The Myth About Student Competency

© 2006 Diana G. Oblinger and Brian L. Hawkins

EDUCAUSE Review, vol. 41, no. 2 (March/April 2006): 12–13.

Diana G. Oblinger and Brian L. Hawkins
Diana G. Oblinger is Vice President of EDUCAUSE, where she is responsible for the associations teaching and learning activities and for the EDUCAUSE Learning Initiative (ELI). Brian L. Hawkins is President of EDUCAUSE. Comments on this article can be sent to the authors at and

College and university students today seem so technologically competent. When they wake up in the morning, they dont turn on the TV to find out about the weather; instead they go to the Web site For news, they use, not channel 21. Of course, this is after they check to see what instant messages (IMs) they missed while sleeping. To learn about friends, they turn to Going online for entertainment is normal for them. Computer games, massively multiplayer games, and music downloads are an assumed part of their environment (for example, 85% of 18- and 19-year-olds download music).1 And when they want to communicate, sending IMs or text messages is as natural as picking up the phone. There is no question that students go online before they go to the library; Google has become this generations reference desk.

Watch just about any college or university student. Whether it is taking pictures with a cell phone, downloading ring tones, searching the Web for information, or contributing to Wikipedia or a blog, todays students seem to have no hesitation about using technology. This is what weve come to expect from a generation that has never known life without the Internet. Among todays college and university students aged eighteen to twenty-two, 20 percent first used a computer when they were between the ages of five and eight; all of them had used a PC by the time they were in high school.2 They continue to use the Internet daily. Surveys consistently put student computer ownership above 90 percent.3

Faculty, staff, and administrators see the facile use of technology by students and assume that students have more than adequate IT competency. After all, even senior IT professionals still feel the need to read instruction manuals, cant type text messages with their thumbs, and prefer to read rather than to listen to podcasts. But are students competent or just confident? Having no fear is not the same as having knowledge or skill.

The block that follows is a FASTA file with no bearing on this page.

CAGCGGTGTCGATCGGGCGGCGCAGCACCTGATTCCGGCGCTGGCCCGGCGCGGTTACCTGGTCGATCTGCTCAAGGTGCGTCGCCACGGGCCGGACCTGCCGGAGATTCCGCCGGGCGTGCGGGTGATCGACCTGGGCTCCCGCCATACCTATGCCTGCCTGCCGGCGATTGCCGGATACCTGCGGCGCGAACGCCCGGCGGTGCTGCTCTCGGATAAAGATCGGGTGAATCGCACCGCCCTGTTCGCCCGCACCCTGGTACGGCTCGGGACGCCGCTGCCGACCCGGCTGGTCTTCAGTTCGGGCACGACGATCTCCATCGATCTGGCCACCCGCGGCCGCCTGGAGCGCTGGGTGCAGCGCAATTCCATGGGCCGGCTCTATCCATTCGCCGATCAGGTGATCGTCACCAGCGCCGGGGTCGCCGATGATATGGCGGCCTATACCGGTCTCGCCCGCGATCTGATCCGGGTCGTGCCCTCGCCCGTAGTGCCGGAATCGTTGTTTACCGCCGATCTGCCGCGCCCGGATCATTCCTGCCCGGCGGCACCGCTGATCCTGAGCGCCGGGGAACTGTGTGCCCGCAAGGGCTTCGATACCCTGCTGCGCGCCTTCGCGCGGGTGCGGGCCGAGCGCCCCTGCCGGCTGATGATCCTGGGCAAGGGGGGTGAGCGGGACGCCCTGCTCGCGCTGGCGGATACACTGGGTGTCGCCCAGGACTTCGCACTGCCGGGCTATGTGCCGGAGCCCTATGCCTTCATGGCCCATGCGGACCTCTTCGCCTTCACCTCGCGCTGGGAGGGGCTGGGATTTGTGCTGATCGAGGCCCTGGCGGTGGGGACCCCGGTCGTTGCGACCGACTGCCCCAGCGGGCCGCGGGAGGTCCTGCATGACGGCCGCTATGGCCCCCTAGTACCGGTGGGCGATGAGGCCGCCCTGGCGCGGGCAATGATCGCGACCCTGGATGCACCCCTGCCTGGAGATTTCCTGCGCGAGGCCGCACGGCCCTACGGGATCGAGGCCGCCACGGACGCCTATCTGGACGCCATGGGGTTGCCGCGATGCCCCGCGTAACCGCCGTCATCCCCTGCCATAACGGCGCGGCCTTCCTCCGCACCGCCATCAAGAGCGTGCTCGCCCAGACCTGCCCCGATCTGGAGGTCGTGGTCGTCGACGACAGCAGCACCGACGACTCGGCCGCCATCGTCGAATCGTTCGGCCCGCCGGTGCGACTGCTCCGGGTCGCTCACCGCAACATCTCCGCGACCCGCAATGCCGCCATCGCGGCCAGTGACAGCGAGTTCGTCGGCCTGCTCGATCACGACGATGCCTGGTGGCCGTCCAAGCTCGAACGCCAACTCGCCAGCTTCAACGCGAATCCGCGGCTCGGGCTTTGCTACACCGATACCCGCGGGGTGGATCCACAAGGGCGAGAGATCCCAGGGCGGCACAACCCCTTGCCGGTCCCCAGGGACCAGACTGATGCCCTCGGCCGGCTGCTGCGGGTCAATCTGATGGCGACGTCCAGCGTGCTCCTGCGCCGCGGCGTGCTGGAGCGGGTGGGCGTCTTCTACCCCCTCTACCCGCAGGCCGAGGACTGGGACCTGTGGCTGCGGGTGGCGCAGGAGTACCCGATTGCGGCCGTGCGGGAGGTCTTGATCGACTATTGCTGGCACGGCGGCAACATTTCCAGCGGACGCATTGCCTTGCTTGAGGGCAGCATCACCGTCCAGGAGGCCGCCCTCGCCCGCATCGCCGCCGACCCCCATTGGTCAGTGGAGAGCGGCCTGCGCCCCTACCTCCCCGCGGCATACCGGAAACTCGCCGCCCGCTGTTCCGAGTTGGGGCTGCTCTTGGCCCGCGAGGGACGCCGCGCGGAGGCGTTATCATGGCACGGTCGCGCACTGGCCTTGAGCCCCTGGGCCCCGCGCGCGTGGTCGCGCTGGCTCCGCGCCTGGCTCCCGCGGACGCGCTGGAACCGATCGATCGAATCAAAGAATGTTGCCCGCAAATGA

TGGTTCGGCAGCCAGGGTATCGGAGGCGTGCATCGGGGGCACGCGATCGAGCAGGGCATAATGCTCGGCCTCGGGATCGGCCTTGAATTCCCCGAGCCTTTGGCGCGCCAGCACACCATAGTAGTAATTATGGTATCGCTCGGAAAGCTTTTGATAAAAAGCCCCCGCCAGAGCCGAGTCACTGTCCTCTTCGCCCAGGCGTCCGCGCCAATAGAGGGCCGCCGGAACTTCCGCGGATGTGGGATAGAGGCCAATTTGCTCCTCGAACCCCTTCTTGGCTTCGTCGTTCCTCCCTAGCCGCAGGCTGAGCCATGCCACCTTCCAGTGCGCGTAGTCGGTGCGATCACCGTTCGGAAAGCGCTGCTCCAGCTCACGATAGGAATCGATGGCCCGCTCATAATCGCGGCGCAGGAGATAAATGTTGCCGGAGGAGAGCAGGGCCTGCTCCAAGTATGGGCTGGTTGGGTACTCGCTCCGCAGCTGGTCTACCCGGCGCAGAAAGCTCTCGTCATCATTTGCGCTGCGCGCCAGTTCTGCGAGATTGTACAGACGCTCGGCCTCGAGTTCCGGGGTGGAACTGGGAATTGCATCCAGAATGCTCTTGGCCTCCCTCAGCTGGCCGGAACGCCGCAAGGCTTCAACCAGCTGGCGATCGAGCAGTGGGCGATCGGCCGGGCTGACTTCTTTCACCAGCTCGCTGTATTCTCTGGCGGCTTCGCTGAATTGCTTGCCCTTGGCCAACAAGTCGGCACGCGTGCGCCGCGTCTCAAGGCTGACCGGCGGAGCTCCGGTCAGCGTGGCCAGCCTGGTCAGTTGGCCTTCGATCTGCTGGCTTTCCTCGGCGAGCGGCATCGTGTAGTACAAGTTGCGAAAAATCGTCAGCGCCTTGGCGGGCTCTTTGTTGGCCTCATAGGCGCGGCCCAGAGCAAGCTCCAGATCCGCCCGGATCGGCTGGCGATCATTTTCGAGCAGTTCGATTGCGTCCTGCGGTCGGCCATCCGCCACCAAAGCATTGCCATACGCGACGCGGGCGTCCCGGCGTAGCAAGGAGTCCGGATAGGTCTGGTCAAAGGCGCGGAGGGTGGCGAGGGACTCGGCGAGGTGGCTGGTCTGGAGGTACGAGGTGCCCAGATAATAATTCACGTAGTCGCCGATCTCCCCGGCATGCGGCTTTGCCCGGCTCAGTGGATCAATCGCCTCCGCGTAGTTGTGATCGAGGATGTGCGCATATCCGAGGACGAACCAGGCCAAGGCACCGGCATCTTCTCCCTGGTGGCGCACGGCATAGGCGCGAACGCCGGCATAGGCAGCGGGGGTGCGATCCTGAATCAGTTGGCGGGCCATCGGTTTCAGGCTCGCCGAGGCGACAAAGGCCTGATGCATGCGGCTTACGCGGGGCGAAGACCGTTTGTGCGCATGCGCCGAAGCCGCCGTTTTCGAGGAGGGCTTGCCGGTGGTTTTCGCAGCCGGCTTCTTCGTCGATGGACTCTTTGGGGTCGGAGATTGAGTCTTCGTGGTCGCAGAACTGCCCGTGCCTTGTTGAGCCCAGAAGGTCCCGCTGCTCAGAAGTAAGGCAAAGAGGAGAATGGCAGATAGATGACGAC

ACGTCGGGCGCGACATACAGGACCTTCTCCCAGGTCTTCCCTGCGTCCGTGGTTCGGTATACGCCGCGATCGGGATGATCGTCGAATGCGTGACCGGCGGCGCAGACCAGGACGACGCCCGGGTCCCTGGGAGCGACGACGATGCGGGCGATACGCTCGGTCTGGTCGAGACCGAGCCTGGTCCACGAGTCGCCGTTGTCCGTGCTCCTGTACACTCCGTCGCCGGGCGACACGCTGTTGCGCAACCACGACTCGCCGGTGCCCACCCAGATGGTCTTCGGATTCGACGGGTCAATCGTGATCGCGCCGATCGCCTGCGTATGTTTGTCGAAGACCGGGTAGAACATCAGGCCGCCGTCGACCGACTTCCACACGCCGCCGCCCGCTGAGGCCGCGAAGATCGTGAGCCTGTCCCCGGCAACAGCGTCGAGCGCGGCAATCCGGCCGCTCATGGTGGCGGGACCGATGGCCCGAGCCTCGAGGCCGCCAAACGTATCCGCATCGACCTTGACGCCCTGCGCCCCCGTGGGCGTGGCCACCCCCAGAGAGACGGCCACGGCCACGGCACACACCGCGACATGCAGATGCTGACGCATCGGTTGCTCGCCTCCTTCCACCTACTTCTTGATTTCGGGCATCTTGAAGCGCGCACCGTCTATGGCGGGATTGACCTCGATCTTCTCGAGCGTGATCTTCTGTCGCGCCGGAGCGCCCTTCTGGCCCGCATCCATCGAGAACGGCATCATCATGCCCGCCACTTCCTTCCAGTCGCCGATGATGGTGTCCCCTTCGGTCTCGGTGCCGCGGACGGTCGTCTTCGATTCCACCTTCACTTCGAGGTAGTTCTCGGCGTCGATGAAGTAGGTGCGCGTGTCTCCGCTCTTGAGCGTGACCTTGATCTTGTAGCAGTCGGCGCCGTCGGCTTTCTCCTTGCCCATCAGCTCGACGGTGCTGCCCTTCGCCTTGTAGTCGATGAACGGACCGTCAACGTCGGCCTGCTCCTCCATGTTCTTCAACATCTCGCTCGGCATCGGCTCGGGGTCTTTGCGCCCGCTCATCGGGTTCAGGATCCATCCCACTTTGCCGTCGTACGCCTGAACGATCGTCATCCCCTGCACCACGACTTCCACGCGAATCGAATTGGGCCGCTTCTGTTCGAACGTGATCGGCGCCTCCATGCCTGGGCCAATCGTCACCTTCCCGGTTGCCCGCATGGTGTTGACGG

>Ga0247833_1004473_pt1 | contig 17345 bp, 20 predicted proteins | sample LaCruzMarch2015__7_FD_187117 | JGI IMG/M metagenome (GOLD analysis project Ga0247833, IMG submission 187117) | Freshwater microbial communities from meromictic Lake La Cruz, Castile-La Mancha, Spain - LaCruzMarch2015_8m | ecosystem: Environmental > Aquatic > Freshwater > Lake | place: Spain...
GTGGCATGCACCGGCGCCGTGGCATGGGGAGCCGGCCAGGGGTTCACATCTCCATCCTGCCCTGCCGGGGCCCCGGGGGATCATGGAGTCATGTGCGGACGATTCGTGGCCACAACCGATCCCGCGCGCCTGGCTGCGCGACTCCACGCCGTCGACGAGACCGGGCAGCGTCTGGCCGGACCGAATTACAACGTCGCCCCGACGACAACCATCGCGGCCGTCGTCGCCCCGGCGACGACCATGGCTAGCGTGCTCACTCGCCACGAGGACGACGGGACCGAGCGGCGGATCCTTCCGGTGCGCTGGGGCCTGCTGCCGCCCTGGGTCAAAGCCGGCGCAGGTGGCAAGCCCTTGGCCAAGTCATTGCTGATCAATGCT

Virtually 100 percent of students use word processors and utilize the Internet for coursework. But the impression of broad competence slips when percentages are revealed for use of other applications, such as those for presentation development (65%), spreadsheets (63%), graphics (49%), or creating Web pages (25%).4 Using a variety of applications is just one possible definition of IT competency. Perhaps a more important question is, what is IT being used for? From the perspective of a college or university, learning must be part of that answer—learning that will continue well past graduation.

Part of a college or universitys charge is to prepare students not only for today but also for tomorrow. Even graduates who are well qualified today will experience changes in their disciplines and their careers, requiring additional education. Although just about everything is on the Internet, will graduates have the skills they need to find the right information, assess its value, and interpret it? Will the information selected by students be legitimate? Historically, library collections have ensured quality control and have safeguarded the legitimacy of the material used by students. Beyond the quality of the collection itself, professional librarians have helped students hone their information searches and find information resources. What happens when students bypass the library and librarians entirely? Doing a Google search or exploring Wikipedia may be a start, but do students know where to go next?

Whereas colleges and universities often focus on technology skills, it is actually information literacy that should be the concern. Information literacy is much more than knowing how to open a Web browser and type a search term into Google. Information literacy is the ability to recognize when information is needed and to locate, evaluate, and use that information effectively. Moreover, information literacy is not just a skill required in college; there is a lifelong need for being informed and up-to-date.5

Information literacy includes cognitive activities, such as acquiring, interpreting, and evaluating the quality of information. It is enabled by technical skills, such as using a computer to research, organize, analyze, and communicate. And it carries legal and ethical implications such as understanding intellectual property and copyright,6 as well as understanding bias in the information itself.

Whether the focus is calculus or calorie counting, information-literate users should be able to use IT to scan the environment. This means the user must be knowledgeable about reliable information sources as well as the process of finding and using information. Beyond just searching for information, users must evaluate the legitimacy of the information, put it in context, and then apply problem-solving and decision-making skills. In fact, information literacy can be seen as using information wisely for the benefit of others. And because the world is changing constantly, users must be able to build up new knowledge bases—over and over again.7